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On Monday, the U.S. Center for SafeSport updated its disciplinary database moving former Nike Oregon Project coach Alberto Salazar’s status from “temporarily ineligible” to “permanent ineligibility,” meaning he can no longer coach U.S.A. Track & Field athletes.
Salazar was temporarily suspended in February 2020 after Mary Cain, a former teen track star who trained under Salazar from 2013 to 2015, alleged in a New York Times op-ed that the coach weighed her in front of teammates and publicly shamed her for not hitting his predetermined numbers on the scale. As a result, Cain, now 25, said she suffered depression, suicidal thoughts, five stress fractures, and didn’t menstruate for three years.
The U.S. Center for SafeSport is an independent nonprofit organization based in Denver, Colorado, created in 2017 and designated by the U.S. Congress to respond to reports of sexual misconduct within the U.S. Olympic and Paralympic sports. It is federally authorized under the Protecting Young Victims from Sexual Abuse and Safe Sport Authorization Act and also has responsibility to develop policies to prevent emotional, physical, and sexual abuse of athletes of all ages participating in Olympic sports at all levels.
The center does not release details of the cases or decisions, but the decision comes after the organization’s own investigation into what appears to be more than emotional abuse allegations. Salazar’s charges are listed as “sexual misconduct; emotional misconduct” in the public database.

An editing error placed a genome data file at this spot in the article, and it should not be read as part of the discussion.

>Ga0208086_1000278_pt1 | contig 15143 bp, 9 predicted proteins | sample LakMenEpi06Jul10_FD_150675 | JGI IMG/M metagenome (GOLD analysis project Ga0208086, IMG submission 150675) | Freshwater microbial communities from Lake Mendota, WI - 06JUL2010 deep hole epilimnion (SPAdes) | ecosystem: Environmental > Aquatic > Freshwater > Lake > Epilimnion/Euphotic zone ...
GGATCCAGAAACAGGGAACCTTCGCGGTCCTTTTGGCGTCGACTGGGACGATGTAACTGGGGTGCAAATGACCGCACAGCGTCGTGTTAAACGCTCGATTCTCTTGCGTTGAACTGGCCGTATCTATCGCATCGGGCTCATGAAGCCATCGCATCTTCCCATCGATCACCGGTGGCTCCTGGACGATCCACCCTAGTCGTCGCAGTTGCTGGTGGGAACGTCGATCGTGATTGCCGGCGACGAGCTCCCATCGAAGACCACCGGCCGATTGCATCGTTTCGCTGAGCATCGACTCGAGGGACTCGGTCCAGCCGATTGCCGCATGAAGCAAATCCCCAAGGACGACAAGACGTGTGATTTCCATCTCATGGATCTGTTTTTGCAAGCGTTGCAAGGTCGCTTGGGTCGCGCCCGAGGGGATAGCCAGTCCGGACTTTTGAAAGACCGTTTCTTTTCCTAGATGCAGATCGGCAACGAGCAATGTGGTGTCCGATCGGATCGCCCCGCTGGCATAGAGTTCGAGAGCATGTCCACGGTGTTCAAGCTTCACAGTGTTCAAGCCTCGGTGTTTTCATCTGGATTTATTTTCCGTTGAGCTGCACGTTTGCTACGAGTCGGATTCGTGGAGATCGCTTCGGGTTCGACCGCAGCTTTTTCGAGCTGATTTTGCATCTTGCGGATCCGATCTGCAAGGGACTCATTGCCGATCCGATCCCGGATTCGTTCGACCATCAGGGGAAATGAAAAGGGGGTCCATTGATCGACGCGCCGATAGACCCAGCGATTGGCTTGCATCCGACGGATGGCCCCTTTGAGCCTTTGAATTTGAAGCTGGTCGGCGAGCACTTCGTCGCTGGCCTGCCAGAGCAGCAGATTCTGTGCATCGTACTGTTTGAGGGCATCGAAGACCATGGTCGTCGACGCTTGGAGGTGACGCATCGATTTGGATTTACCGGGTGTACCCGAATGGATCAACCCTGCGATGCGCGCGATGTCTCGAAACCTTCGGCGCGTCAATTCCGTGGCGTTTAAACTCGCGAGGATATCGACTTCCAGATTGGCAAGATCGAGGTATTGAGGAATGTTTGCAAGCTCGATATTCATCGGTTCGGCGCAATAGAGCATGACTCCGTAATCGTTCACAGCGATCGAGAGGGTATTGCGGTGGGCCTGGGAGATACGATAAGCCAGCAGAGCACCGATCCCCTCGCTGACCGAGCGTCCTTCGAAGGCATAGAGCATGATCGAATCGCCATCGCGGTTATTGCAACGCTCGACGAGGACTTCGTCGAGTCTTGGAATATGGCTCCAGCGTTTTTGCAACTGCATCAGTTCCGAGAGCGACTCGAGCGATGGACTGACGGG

“The Center does not comment on matters to protect the integrity of the process,” a media relations representative from SafeSport said in an email to Women’s Running on Monday.
Salazar can appeal the decision within 10 days and if he does, the process goes into arbitration. Until then, the sanction is enforced and will remain unless it is appealed and an arbitrator reverses it.
In an email to Women’s Running, Nike said: “We have seen the posting on the SafeSport website and understand Alberto has the right to appeal. Alberto is no longer a contracted coach and we shuttered the Oregon project almost two years ago. Additionally, the SafeSport process is confidential by rule and we will not comment further.”
Cain’s allegations were corroborated by former members of the now-defunct Oregon Project and others came forward with similar experiences, including 2008 Olympian Amy Yoder Begley, who was a member of the group from 2007 until 2011, when she said Salazar dismissed her from the team because she appeared too heavy (scans of her lean muscle and body fat ration at that time showed she was fitter than ever, she said).
Salazar is also serving a four-year doping violations ban for trafficking testosterone and tampering with the doping control process—he denied the charges and has appealed the decision in the Court of Arbitration for Sport. After Cain’s new allegations came to light in 2019, Salazar also denied those, though he told the Oregonian, “I may have made comments that were callous or insensitive over the course of years of helping my athletes through hard training.”
A message to Cain was not immediately returned.
On July 1, New York Road Runners announced that it has removed Salazar from the NYRR Hall of Fame. Salazar won the New York City marathon three times in the early 1980s.
“In examining members of the NYRR Hall of Fame, the organization takes into consideration inductees’ contributions, conduct and influence on the sport, as well as their ties to the organization’s mission and values,” NYRR officials said in a written statement. “As part of this process, it has been decided that Salazar does not meet the organization’s ethical standards. The serious, credible statements of Salazar’s conduct of abuse and harassment of athletes as well as the investigation and ban for doping violations, necessitated a removal.”